This might be the case that incompatibilities in the DNA of Neanderthals and modern humans restricted the impact of interbreeding between these two groups. Now, it is commonly known that a number of modern humans have 4% Neanderthal DNA.

However, a latest analysis of the Neanderthal Y chromosome, which is the genes’ package passed down from fathers to sons, has demonstrated that it is absent in modern populations.

An ancient arthropod carried its baby in a trail similar to kite

An ancient arthropod carried its baby in a trail similar to kite

Scientists have realized a unique practice performed by an ancient creature through its fossils discovered embedded in volcanic deposits in Herefordshire, England. The 430-million-year-old arthropod is somewhat like lobsters and centipedes. The creature used trail made of egg pouches tethered with threads to its baby in order to keep track of its juvenile. This all gave a kite-like effect.

Satellite Imagery hints at Second Viking site in North America

Till date, archaeological site L’Anse aux Meadows is considered as the only Viking site in the Western Hemisphere. Now, archaeologists have discovered another Viking site with the help of satellite imagery. They believe the discovery may unravel more about the history of Vikings.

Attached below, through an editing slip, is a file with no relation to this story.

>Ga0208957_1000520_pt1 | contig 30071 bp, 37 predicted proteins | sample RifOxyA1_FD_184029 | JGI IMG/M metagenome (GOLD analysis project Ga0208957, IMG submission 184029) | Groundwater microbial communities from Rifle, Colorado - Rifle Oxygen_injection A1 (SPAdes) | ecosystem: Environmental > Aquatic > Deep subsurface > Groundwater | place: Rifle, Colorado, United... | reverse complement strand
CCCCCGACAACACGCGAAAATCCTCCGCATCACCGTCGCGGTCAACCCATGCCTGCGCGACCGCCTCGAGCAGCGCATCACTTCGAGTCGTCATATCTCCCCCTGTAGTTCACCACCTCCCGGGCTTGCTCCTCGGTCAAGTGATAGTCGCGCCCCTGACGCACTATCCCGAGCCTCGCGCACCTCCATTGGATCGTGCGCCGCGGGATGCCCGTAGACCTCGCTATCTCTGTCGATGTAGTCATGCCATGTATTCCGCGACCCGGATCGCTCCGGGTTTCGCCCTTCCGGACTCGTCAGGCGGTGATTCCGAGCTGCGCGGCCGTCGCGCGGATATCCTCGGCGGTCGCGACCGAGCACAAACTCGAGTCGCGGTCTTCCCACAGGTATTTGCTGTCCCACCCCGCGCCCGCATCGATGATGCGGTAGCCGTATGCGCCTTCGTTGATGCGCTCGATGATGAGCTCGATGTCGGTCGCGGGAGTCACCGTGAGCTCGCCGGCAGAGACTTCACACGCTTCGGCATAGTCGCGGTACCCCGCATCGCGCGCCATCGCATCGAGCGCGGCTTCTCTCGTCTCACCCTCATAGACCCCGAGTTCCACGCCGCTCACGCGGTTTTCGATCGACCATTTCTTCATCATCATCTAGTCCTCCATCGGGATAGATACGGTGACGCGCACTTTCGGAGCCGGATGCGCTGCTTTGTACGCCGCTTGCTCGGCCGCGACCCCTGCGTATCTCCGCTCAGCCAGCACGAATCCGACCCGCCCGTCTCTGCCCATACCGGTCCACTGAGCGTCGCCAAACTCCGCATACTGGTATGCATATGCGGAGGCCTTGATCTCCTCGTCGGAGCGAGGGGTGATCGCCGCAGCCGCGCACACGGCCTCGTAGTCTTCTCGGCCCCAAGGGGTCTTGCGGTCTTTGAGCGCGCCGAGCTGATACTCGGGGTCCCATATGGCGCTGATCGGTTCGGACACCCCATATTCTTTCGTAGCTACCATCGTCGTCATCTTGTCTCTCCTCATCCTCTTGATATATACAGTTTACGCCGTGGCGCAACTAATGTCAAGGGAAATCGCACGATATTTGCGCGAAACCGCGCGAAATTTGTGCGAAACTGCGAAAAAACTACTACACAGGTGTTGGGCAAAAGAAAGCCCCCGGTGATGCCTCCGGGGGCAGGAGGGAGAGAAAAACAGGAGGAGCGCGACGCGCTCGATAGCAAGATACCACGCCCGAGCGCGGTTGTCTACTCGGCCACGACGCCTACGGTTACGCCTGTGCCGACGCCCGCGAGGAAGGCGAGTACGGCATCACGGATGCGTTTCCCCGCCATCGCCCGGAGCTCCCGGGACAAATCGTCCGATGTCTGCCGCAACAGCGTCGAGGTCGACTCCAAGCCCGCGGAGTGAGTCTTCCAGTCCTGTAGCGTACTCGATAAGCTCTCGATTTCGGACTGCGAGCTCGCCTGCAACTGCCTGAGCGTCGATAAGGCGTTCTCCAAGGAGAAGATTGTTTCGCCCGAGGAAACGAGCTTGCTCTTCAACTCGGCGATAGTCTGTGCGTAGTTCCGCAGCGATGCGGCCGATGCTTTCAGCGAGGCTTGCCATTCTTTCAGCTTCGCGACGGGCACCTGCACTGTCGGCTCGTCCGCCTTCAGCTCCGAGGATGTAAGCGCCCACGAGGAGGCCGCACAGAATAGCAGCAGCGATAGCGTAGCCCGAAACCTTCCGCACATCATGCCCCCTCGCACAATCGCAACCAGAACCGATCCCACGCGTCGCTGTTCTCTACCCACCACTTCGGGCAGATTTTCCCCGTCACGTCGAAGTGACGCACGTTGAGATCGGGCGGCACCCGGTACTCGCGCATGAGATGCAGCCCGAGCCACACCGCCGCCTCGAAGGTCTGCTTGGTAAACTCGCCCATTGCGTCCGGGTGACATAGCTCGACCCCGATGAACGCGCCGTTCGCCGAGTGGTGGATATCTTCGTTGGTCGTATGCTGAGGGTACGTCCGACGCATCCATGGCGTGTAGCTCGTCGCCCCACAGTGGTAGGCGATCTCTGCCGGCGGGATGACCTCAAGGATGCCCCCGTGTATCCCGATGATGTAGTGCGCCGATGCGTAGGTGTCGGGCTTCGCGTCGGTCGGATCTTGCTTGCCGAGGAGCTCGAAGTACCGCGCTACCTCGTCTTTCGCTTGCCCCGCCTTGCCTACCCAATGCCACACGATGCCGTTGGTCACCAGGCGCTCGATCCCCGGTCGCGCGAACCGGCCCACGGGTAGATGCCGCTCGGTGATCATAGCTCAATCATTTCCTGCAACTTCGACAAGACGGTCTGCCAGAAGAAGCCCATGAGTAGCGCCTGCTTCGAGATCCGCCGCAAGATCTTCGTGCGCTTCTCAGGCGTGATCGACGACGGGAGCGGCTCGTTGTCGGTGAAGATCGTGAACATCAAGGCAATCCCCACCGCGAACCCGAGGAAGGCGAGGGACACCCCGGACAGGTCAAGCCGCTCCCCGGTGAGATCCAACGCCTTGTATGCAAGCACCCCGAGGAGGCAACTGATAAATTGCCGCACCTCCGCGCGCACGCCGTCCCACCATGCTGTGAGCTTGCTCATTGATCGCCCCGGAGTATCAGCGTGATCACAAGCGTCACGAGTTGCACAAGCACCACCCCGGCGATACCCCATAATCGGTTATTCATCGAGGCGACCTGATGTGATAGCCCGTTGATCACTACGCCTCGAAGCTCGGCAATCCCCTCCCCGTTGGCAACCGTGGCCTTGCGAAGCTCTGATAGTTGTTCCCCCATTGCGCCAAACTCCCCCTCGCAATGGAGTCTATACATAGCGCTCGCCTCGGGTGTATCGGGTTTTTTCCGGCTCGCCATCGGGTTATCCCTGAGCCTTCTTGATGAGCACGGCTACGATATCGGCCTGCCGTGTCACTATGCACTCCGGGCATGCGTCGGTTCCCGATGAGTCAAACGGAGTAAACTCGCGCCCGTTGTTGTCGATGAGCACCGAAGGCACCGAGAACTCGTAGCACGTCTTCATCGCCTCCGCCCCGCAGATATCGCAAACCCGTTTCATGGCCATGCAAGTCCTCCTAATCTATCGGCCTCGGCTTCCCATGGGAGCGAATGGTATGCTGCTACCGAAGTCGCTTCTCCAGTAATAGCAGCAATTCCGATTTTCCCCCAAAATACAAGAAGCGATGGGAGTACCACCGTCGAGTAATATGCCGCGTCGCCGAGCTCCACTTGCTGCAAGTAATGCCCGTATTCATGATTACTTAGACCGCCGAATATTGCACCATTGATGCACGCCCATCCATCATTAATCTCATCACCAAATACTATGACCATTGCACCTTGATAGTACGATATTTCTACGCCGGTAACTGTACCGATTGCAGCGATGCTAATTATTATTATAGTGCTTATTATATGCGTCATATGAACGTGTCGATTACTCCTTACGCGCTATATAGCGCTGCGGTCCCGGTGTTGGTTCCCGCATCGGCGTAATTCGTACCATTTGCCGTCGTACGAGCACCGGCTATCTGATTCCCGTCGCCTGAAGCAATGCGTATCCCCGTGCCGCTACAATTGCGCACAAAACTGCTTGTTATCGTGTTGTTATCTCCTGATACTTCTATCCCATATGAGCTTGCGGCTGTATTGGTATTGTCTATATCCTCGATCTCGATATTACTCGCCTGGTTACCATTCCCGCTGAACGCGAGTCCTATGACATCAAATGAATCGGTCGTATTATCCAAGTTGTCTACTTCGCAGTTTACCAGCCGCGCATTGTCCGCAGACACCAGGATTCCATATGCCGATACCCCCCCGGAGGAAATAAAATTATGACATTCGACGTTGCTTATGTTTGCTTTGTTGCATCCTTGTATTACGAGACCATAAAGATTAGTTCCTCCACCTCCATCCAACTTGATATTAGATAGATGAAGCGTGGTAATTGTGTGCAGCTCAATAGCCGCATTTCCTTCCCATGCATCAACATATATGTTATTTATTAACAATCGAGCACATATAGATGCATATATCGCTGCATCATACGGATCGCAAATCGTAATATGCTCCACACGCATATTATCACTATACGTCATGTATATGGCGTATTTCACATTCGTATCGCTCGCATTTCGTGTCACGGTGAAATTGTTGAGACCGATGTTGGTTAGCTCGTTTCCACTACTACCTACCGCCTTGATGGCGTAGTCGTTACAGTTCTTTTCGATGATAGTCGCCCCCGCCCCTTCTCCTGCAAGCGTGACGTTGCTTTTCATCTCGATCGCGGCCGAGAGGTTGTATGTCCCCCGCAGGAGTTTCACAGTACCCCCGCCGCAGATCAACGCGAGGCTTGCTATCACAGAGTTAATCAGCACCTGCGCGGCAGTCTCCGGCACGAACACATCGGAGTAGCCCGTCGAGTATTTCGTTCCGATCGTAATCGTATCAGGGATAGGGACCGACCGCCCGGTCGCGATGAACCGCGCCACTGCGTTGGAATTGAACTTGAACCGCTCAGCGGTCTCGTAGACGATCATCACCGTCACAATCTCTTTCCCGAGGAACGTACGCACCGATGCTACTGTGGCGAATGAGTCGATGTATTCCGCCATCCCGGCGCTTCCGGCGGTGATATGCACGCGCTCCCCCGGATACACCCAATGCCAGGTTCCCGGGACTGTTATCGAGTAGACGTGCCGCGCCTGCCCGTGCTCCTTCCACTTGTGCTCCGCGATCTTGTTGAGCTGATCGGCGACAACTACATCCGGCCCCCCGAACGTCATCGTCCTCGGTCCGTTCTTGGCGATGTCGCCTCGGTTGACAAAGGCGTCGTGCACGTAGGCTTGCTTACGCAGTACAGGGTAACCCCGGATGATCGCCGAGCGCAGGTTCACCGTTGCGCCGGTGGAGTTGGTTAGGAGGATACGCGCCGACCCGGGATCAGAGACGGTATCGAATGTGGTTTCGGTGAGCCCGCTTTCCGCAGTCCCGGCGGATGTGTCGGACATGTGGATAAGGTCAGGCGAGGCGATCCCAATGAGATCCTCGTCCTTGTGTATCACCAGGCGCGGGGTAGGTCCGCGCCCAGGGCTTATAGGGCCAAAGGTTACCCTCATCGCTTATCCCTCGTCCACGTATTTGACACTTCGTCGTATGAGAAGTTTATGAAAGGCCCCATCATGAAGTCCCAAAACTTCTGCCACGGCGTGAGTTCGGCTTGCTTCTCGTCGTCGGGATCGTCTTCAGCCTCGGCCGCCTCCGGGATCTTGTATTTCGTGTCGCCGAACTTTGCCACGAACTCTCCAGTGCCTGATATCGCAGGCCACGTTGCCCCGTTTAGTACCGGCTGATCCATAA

As per historians, Vikings traveled long distance to enter North America about a thousand years ago. Discovery of the new site in North America may allow researchers to rewrite understandings about Vikings, who are famous for their fearsome conquests.

Scientists reconstruct colors of an ancient snake while it was alive

Scientists reconstruct colors of an ancient snake while it was alive

Using a sophisticated scanning technology, scientists have found what might have been the colors of the skin of an ancient snake, discovered in a colorless fossil. Preserved as a fossil, the 10-million-year-old snake doesn’t have a head. It would have been green colored along with black or brown blotches, and pale on inside.

The study, which appeared on March 31 in the journal Current Biology, reported that the description is similar to some of the present day snakes that belong to the same family.